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Cycling definitely helps keep you in great physical shape, but that’s not the only benefit your favorite activity has on your body. According to research out of Durham, North Carolina, aerobic exercise has some serious perks for your brain, too—like helping to reverse its age by almost nine years.
The 2019 study, published in the journal Neurology, involved 160 participants with an average age of 65 years, who were mostly sedentary, and had minor cognitive problems that weren’t severe enough to be classified as dementia, like difficulty concentrating, making decisions, or remembering. On average, they had the executive function—encompassing things like memory, reasoning, and problem solving skills—of a 93-year-old.
Each person was randomly assigned to six months of either aerobic exercise (three times a week for 45 minutes each session at greater than 65 percent of their max heart rate), adhering to the Dietary Approaches to Stop Hypertension (DASH) diet, following a combination of aerobic exercise and the DASH diet, or attending informational sessions where they learned about ways to boost their brain health.
The results? Those who were assigned the combination of exercise and the DASH diet saw the most brain-boosting benefits, and actually experienced an improvement—they now had the cognitive function of an 84-year-old instead of a 93-year-old. But those who only exercised still “demonstrated significant improvements in the executive function domain,” according to the study.
“The take home message is that it is not too late for older adults with subtle cognitive impairments to adopt healthy lifestyle habits,” lead study author James A. Blumenthal, Ph.D., professor of psychiatry at Duke University Medical Center, told Bicycling. “We found that aerobic-type exercises resulted in improved executive functioning.”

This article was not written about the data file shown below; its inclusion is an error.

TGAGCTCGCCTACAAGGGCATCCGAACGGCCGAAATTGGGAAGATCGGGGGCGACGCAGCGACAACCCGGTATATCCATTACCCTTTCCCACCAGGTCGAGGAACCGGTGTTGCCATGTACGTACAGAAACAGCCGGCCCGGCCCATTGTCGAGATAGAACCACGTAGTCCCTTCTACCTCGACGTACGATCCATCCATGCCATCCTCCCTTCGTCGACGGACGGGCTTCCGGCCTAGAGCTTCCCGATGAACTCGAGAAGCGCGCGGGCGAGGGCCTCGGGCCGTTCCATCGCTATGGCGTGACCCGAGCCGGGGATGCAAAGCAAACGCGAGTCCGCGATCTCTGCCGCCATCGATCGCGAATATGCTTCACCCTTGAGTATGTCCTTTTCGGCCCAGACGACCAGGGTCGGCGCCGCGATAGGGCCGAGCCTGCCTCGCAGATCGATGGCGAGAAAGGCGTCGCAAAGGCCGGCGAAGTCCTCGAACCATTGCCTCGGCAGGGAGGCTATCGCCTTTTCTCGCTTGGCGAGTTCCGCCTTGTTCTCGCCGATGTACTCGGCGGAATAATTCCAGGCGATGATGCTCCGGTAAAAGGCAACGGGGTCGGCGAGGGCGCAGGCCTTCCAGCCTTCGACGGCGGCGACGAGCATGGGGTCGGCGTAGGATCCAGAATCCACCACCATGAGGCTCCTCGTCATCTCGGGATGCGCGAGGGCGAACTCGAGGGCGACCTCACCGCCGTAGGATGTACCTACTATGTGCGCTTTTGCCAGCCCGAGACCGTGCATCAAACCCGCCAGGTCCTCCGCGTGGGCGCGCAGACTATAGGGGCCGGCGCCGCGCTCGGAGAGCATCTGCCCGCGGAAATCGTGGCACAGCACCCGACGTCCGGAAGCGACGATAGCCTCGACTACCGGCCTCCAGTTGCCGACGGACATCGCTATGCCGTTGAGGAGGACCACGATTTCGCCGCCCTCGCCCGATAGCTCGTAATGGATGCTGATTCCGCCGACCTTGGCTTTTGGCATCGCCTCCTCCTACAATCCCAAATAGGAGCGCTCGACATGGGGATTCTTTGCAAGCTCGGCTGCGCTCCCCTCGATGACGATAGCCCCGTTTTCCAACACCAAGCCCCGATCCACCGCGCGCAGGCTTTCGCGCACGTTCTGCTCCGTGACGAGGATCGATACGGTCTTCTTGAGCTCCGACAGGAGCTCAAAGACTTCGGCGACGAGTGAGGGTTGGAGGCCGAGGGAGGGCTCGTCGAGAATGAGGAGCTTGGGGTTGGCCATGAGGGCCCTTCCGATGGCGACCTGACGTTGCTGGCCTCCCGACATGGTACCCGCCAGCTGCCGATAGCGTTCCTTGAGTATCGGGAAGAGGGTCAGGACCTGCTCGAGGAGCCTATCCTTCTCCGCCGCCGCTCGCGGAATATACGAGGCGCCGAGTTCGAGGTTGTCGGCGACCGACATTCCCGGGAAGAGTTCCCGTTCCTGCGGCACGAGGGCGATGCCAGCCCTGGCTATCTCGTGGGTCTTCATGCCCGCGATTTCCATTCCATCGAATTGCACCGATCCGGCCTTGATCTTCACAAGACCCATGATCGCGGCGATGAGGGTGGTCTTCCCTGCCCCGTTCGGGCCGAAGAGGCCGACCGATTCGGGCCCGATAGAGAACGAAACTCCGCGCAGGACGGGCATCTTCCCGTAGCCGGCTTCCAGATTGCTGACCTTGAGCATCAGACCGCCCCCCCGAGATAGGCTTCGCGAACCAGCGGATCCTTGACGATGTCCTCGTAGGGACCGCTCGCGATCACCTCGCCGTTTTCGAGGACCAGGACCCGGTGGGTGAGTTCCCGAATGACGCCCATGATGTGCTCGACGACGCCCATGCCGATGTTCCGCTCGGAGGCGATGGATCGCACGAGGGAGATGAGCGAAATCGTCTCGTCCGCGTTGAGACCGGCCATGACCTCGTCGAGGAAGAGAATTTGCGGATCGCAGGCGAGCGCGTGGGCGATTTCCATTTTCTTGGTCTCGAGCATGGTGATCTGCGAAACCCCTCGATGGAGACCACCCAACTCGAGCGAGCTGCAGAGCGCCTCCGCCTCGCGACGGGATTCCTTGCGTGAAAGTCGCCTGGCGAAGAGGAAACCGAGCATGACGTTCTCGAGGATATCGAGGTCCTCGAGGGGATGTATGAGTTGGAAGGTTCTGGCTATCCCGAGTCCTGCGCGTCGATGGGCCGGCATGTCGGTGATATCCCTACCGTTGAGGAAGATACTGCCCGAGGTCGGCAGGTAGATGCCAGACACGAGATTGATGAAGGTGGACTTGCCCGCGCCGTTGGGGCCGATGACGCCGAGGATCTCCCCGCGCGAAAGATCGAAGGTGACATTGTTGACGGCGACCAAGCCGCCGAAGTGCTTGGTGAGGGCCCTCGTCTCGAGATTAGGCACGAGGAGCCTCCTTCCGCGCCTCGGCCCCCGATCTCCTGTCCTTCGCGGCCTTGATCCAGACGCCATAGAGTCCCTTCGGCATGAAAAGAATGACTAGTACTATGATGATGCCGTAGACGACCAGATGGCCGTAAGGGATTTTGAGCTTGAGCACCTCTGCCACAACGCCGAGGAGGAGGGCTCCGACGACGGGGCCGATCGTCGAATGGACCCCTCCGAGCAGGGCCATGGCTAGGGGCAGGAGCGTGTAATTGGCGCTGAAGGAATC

Aerobic exercise helps boost the production of nitric oxide—which improves blood flow—and increases the release of neurotrophins, which are essential for the neurons in your brain to develop and grow. Both of these factors support the formation of new brain cells.
And while Blumenthal and his colleagues didn’t investigate what this means for younger people or whether lifelong exercise, specifically, contributes to improved cognition (as opposed to following a program for just six months), past research has been done to prove this theory. For instance, research from the University of Texas at Austin found that HIIT improved the performance on cognitive tests in young adults, and a study published in the Journal of Applied Physiology found that people in their 70s who did some kind of aerobic activity for the last 50 years had the VO2 maxes and muscular fitness of those up to 35 years younger.
The bottom line? Keep getting out on the roads—or trails—at least a few times a week to help give your brain a boost, even if it’s only for an hour or so.